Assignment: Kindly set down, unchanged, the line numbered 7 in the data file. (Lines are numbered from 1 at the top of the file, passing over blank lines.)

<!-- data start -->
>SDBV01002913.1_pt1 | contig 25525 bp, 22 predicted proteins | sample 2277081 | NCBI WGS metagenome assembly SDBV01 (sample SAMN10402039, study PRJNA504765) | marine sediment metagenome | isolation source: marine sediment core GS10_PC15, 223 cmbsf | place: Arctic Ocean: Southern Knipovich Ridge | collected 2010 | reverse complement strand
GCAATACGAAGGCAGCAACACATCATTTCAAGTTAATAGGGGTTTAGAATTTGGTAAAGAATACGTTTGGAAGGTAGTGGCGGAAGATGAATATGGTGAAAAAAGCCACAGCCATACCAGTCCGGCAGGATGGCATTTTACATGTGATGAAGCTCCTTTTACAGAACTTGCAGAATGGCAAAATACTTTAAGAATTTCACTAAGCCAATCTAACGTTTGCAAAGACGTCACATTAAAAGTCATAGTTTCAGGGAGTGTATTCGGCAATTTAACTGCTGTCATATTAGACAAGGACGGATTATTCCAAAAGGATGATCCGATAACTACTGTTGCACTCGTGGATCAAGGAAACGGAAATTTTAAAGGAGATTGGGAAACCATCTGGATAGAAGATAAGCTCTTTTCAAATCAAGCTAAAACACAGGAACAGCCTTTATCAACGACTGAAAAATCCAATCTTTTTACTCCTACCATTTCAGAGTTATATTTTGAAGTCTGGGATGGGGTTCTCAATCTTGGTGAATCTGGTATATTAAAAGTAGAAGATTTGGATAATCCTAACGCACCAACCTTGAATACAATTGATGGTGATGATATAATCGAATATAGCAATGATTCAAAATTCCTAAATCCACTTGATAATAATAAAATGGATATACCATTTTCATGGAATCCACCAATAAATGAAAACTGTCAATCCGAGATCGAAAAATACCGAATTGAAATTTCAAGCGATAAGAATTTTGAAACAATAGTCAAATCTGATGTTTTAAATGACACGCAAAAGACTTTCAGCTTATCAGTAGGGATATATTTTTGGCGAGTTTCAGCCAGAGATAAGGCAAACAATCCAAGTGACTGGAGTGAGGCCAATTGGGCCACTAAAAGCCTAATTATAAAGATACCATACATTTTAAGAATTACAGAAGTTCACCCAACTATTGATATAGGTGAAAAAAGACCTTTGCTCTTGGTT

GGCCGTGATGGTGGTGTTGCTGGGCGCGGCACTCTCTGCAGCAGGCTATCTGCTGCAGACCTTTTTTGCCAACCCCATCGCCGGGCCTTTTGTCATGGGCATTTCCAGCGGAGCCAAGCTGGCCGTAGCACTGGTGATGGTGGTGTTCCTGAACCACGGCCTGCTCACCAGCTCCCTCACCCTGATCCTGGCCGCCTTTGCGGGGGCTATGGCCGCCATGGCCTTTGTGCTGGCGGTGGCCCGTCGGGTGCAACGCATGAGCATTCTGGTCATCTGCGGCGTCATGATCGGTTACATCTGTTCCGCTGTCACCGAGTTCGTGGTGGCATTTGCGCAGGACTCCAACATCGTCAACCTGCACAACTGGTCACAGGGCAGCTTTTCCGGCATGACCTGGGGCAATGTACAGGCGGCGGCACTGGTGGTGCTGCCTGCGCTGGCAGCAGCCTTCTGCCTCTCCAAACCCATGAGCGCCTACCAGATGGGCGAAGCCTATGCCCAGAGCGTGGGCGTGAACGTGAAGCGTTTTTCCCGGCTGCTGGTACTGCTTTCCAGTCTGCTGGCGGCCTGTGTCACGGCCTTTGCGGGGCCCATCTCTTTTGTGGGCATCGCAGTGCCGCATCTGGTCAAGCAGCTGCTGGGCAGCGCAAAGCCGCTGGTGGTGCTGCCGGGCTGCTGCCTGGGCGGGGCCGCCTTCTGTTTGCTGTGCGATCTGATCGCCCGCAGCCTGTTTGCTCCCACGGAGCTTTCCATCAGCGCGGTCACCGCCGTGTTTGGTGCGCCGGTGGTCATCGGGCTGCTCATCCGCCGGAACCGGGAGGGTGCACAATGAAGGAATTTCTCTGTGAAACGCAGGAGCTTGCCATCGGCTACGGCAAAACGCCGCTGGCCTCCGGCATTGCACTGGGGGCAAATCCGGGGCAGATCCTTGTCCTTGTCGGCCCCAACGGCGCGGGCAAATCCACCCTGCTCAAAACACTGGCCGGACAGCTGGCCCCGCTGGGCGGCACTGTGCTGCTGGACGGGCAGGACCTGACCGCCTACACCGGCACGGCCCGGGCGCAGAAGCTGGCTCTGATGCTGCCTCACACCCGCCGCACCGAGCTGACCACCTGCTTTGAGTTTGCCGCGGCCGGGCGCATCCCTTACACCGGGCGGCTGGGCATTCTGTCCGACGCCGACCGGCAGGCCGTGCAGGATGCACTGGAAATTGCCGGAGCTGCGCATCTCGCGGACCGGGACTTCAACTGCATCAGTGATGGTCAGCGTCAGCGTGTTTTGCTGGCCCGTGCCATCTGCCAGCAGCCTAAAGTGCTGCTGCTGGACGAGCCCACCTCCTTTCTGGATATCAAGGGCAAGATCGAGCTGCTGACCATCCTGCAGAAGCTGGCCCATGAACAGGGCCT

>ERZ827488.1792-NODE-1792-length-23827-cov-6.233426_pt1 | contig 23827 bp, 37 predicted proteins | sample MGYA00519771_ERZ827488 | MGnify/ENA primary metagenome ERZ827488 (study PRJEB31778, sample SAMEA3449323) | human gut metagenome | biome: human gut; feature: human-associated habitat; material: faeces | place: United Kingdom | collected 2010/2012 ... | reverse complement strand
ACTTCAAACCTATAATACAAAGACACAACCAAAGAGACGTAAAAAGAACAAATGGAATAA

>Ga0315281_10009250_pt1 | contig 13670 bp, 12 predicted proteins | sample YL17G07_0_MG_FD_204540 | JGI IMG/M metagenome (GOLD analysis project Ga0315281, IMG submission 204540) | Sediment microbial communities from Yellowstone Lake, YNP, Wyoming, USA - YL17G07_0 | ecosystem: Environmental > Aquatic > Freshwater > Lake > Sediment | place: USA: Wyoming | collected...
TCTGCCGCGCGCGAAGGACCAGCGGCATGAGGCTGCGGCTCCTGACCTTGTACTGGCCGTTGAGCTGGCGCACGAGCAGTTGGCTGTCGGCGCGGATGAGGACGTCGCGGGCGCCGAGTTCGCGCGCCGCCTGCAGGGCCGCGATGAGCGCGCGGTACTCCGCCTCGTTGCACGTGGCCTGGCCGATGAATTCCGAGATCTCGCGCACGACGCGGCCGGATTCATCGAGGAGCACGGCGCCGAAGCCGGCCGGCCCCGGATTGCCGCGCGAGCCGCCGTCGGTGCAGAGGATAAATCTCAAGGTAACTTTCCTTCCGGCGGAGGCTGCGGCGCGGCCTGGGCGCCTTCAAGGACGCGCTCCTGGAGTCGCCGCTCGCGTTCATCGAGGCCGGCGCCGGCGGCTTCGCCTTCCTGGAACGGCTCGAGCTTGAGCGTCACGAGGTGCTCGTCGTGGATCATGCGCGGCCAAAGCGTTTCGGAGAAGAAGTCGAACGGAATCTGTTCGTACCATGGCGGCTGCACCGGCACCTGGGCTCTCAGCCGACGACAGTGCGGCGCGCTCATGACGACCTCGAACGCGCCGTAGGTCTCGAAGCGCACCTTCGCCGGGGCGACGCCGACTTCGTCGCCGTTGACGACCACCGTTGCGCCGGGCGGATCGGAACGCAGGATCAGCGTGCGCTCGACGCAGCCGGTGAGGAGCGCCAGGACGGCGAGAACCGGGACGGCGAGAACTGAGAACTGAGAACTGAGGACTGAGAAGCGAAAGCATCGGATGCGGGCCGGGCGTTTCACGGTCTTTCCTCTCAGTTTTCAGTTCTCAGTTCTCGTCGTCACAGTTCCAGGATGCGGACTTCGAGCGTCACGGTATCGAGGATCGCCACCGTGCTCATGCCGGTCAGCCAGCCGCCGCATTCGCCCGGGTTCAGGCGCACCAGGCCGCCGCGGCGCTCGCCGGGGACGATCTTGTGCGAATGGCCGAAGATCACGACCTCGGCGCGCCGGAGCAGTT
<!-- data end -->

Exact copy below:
TCTGCCGCGCGCGAAGGACCAGCGGCATGAGGCTGCGGCTCCTGACCTTGTACTGGCCGTTGAGCTGGCGCACGAGCAGTTGGCTGTCGGCGCGGATGAGGACGTCGCGGGCGCCGAGTTCGCGCGCCGCCTGCAGGGCCGCGATGAGCGCGCGGTACTCCGCCTCGTTGCACGTGGCCTGGCCGATGAATTCCGAGATCTCGCGCACGACGCGGCCGGATTCATCGAGGAGCACGGCGCCGAAGCCGGCCGGCCCCGGATTGCCGCGCGAGCCGCCGTCGGTGCAGAGGATAAATCTCAAGGTAACTTTCCTTCCGGCGGAGGCTGCGGCGCGGCCTGGGCGCCTTCAAGGACGCGCTCCTGGAGTCGCCGCTCGCGTTCATCGAGGCCGGCGCCGGCGGCTTCGCCTTCCTGGAACGGCTCGAGCTTGAGCGTCACGAGGTGCTCGTCGTGGATCATGCGCGGCCAAAGCGTTTCGGAGAAGAAGTCGAACGGAATCTGTTCGTACCATGGCGGCTGCACCGGCACCTGGGCTCTCAGCCGACGACAGTGCGGCGCGCTCATGACGACCTCGAACGCGCCGTAGGTCTCGAAGCGCACCTTCGCCGGGGCGACGCCGACTTCGTCGCCGTTGACGACCACCGTTGCGCCGGGCGGATCGGAACGCAGGATCAGCGTGCGCTCGACGCAGCCGGTGAGGAGCGCCAGGACGGCGAGAACCGGGACGGCGAGAACTGAGAACTGAGAACTGAGGACTGAGAAGCGAAAGCATCGGATGCGGGCCGGGCGTTTCACGGTCTTTCCTCTCAGTTTTCAGTTCTCAGTTCTCGTCGTCACAGTTCCAGGATGCGGACTTCGAGCGTCACGGTATCGAGGATCGCCACCGTGCTCATGCCGGTCAGCCAGCCGCCGCATTCGCCCGGGTTCAGGCGCACCAGGCCGCCGCGGCGCTCGCCGGGGACGATCTTGTGCGAATGGCCGAAGATCACGACCTCGGCGCGCCGGAGCAGTT